Learning and Earning a Precision Machining Career in Franklin County

September 23, 2016

Growing up in Moldova, Dmitriy Dariy learned a strong work ethic from his father who struggled to earn enough to feed Dmitriy’s family. Now living in Greenfield, Dmitriy works as a CNC Operator at VSS, a local precision manufacturer, and provides for his wife (also a GCC Nursing student) and their three-month-old daughter. Dimitriy studied at Greenfield Community College toward his new career in advanced manufacturing.

When Dmitriy first arrived in Greenfield, he found only seasonal work. Then, Dimitriy’s friend and his mother told him about GCC’s Advanced Manufacturing/Computer Numerical Controlled Machining (AMP-CNC) program. His friend’s mother, Nadejda Taraburca graduated from the AMP-CNC program in 2014 and now works at Kennemetal Greenfield.

Dmitriy has a long-time interest in precision manufacturing and had looked into training, but the programs he found were too expensive. He was thrilled to learn about GCC’s free training program that is supported by grants from a consortium of national, state, and industry sponsors.

Dmitriy contacted April Estis-Clark, a College & Career Navigator based at GCC and at the Franklin-Hampshire Career Center. “Dmitriy’s journey from that first inquiry to his job and continuing courses is a great example of what I do with students every day,” said Estis-Clark. “I work with students to understand their current skills and goals and then help them explore educational and career opportunities to meet their goals.”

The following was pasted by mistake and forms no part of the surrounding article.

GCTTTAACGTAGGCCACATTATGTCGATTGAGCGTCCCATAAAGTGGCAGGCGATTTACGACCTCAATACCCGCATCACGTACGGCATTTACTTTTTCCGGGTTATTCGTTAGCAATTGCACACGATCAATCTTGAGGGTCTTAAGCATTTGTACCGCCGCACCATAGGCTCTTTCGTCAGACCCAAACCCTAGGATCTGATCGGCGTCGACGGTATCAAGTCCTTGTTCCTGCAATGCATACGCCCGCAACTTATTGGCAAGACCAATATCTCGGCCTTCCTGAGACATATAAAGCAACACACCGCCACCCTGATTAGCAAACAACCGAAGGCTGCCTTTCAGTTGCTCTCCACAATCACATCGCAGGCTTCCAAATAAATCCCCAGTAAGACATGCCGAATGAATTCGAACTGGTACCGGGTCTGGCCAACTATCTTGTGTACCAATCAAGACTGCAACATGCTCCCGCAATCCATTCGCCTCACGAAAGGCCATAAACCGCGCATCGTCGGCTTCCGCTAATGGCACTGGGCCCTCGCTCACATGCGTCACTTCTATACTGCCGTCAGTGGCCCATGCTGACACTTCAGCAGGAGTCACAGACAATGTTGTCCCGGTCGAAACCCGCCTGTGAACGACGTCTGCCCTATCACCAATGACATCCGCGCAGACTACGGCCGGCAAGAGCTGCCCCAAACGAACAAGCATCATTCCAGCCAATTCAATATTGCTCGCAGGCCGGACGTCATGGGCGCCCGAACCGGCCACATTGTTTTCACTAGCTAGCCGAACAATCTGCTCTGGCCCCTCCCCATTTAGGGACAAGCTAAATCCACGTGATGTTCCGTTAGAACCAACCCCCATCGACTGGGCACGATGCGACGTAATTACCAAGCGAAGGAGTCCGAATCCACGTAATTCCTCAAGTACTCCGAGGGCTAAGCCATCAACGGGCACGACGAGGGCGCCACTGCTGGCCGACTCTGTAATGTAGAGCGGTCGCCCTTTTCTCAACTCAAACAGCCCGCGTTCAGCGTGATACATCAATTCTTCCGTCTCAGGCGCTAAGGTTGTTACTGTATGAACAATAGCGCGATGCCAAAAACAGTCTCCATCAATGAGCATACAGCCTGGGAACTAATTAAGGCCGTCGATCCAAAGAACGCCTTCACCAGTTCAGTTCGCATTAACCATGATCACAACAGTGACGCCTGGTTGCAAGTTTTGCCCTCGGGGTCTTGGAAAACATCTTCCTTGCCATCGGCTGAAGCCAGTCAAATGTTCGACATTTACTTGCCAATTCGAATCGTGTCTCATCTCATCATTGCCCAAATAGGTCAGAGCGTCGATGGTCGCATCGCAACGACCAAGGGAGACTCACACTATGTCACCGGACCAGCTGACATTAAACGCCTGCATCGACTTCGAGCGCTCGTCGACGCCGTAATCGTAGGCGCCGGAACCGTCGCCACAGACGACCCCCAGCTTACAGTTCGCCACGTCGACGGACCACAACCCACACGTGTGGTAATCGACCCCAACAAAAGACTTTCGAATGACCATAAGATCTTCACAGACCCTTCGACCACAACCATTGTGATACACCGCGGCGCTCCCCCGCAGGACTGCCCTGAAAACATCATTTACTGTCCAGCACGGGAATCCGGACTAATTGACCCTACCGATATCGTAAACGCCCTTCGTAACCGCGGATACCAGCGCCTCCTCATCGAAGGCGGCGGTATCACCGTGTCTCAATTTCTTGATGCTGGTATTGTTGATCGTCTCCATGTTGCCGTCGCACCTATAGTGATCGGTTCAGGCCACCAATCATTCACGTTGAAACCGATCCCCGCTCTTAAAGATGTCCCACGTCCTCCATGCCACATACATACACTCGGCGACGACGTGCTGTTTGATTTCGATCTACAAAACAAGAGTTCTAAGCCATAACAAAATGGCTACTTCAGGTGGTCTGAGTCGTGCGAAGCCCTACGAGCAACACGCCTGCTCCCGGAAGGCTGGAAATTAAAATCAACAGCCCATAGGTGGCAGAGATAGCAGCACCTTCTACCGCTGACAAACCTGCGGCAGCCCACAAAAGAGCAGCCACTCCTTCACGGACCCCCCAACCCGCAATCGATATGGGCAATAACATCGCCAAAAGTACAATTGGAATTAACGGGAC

With guidance from Estis-Clark, Dmitriy enrolled in the 80-hour Foundational Manufacturing (FM) program at Franklin County Tech School (FCTS) and later was accepted into the 220-hour AMP-CNC program. Both FM and AMP-CNC are held at FCTS in their state-of-the-industry machine technology shop.

While exploring the training programs, Dmitriy met Gordon Cranston. Cranston and Dmitriy are now co-workers at VSS, where Cranston is Vice President of Recruitment and Training. “The growth of local manufacturing is limited to the workers and the skills they can bring,” says Cranston. “Even the most advanced facility, with the latest technology, would sit idle if it lacked a highly-skilled workforce to run it. The AMP-CNC program gives foundational skills to motivated individuals who will cultivate and reshape manufacturing as we know it. Technology advances every day—it’s time we advance with it.”

Dmitriy echoes this desire to advance in his skills and education: “I like that they not only expect more from their employees, they actually encourage and reward those employees who live by their motto (Work Hard. Do Well). The field offers so much potential for learning and growth and I’m looking forward to progressing at VSS in the years to come.”

You can learn about local manufacturers and many free educational opportunities at the Manufacturing Day event that will take place on Thursday, October 6 from 4:00 – 6:00 p.m. at Eastworks in Easthampton. Over a dozen Hampshire County manufacturing companies will participate.  According to event organizer and host, Patricia Crosby, Executive Director of the Franklin Hampshire Regional Employment Board, “The event is part of a state-wide effort to raise the profile of the manufacturing sector in our region. It’s a wonderful no-cost learning and networking opportunity for anyone interested in learning more about the range of products made in Hampshire County.”

To learn how you can participate in these free trainings, sign up for an Information & Application Session at gcc.mass.edu/manufacturing